At the time Madeira wine was already exported to the main European cities of the time and there are records of it being drunk and well appreciated by many wealthy classes, including Paris´ clergy. Its evolution at the end of the eighteenth century and beginning of the nineteenth century to a fortified generous wine subject to two to three months ageing at a constant temperature of around 45 degrees, ensured that it became an equal of port and sherry, and one of the most famous and well regarded fortified wines of the Western world at that time.
This second great economic cycle reaches its peak in the middle of the nineteenth century and it is almost abruptly terminated as the destructive Phyloxera Vastatrix plague, brought to the Old Continent by American grape varieties, spreads throughout Europe. This plague had destroyed nearly all wine production on the island within a few years. The cure is obtained, curiously, by successful grafts of European grape varieties onto the varieties carrying the virus, but which are immune to it. The production and international sale of Madeira wine started up again, but never on the same scale as before, one of the reasons being that port and sherry also regained their market share and production capacity, which were, respectively, ten and fifty times greater than that achieved by Madeira wine.
Another economic cycle in the history of Madeira was brought to a close. However, the enormous international expansion of the archipelago over the centuries allowed it to consolidate its image of a land with luxurious vegetation and a mild climate which was beneficial for health. Its fame as a cure for lung disorders crossed borders and won over European nobility of the end of the nineteenth and beginning of the twentieth centuries. Royal families, such as the Dutch and Swedish, and imperial families, such as the Austrian or Brazilian families, sent some of their most illustrious princes and princesses to Madeira to spend time recovering from such diseases. This fact leads to the creation of the first hotels on the island, to accommodate such illustrious visitors and, with them, a growing tourist industry that was also taking its first tentative steps on a worldwide scale. This led to a new economic cycle in Madeira, the tourism cycle, which has lasted to the present day.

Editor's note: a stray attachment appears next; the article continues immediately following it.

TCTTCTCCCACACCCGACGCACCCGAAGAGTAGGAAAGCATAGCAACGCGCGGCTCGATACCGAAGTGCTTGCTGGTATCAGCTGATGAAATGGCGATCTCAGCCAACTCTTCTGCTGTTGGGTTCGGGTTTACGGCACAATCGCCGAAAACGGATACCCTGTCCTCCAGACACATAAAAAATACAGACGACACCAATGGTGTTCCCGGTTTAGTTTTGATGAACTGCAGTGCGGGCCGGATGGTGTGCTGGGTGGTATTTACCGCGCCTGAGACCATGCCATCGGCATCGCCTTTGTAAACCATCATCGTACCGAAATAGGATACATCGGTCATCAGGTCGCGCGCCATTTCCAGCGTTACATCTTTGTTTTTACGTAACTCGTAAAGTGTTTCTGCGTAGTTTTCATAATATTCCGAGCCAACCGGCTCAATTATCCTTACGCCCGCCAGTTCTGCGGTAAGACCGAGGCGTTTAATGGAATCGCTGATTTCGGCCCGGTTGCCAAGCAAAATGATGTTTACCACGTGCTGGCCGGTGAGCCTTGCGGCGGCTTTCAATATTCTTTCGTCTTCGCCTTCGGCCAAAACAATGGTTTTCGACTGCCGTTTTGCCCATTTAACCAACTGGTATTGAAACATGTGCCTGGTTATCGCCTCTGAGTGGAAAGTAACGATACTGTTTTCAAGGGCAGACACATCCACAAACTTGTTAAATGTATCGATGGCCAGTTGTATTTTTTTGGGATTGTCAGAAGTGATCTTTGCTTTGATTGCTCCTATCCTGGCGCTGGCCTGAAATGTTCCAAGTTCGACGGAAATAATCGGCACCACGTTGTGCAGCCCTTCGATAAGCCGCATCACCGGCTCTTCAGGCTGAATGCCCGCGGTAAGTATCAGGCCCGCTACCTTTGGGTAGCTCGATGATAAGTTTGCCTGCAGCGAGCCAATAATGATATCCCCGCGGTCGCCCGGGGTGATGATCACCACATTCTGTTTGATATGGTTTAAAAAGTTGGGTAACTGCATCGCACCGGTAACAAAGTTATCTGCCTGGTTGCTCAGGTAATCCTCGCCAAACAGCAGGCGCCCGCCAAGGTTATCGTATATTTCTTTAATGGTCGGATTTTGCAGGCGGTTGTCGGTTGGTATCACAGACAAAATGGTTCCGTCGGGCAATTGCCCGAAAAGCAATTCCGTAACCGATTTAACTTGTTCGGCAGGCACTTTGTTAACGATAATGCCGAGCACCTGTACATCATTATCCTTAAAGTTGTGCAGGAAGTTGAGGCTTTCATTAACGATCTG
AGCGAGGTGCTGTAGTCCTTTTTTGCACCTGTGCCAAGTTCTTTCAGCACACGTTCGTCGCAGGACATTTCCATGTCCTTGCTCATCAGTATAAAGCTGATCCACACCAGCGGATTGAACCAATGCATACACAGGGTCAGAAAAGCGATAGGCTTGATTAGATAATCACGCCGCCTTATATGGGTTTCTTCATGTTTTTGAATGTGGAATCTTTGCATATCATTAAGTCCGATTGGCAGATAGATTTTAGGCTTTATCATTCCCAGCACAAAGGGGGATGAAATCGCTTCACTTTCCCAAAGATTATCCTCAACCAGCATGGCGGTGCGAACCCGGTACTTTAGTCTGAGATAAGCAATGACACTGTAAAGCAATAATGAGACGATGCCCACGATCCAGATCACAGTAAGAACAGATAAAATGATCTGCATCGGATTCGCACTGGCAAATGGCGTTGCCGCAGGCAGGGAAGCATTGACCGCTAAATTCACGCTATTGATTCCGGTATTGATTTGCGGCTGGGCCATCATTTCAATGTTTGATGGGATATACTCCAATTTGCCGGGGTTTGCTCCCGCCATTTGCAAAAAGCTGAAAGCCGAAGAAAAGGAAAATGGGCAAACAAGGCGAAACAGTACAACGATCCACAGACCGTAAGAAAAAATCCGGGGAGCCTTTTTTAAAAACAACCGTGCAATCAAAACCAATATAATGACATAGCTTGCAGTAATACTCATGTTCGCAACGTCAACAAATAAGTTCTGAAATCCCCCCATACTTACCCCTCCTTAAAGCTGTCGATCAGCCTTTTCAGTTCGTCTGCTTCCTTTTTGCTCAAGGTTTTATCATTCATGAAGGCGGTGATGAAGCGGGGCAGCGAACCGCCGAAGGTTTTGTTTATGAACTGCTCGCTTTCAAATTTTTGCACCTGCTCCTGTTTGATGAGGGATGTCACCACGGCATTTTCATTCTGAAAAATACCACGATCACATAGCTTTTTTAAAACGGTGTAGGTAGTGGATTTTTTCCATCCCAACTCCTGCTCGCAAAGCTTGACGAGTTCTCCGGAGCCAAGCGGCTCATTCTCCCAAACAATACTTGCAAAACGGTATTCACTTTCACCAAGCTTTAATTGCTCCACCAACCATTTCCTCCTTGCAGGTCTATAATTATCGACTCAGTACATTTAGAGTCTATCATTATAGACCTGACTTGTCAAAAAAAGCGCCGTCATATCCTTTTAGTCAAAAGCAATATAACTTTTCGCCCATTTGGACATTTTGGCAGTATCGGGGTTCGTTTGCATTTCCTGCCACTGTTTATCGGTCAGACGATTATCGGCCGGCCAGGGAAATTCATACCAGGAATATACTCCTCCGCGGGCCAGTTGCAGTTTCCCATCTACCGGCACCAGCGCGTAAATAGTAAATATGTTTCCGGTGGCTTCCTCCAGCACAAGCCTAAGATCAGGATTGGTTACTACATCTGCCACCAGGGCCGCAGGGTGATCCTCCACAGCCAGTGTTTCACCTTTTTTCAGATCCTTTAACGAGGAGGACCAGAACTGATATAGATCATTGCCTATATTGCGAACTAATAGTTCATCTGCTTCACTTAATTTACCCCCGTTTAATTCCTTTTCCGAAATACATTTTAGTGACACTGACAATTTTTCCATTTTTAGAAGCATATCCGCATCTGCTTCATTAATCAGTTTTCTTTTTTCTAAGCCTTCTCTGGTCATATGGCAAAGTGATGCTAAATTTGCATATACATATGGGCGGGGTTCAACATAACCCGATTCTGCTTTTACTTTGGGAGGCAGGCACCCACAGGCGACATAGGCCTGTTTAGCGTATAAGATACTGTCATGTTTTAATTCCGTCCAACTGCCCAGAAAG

The emergence and expansion of the sea cruise industry during the first half of the nineteenth century, which proliferated in the Atlantic, helped, via its stop-offs in Madeira, to consolidate the archipelago´s tourist industry.
This development was followed in the second half of the twentieth century by charter flights to tourist destinations and long-term stays. Madeira, despite its small size, was able to keep itself on international tourism circuits and it continues to gain the preference of a reasonable number of tourists, mainly European ones. Nevertheless, the information society and economic globalisation have rapidly led to the creation of new, easy to access exotic tourist destinations at competitive prices compared to those of Madeira in its traditional markets.
Thus, the need arose to find new ways to sustainably develop Madeira´s economy, diversifying and consolidating its basic underlying pillars. In addition to investment in the complete refurbishment of the region´s infrastructures, UMa - Madeira University and the Madeira Tecnopólo (science park), the International Business Centre of Madeira was also set up. The centre has made it possible to diversify and internationalise the regional economy, turning it into Portugal´s second wealthiest region.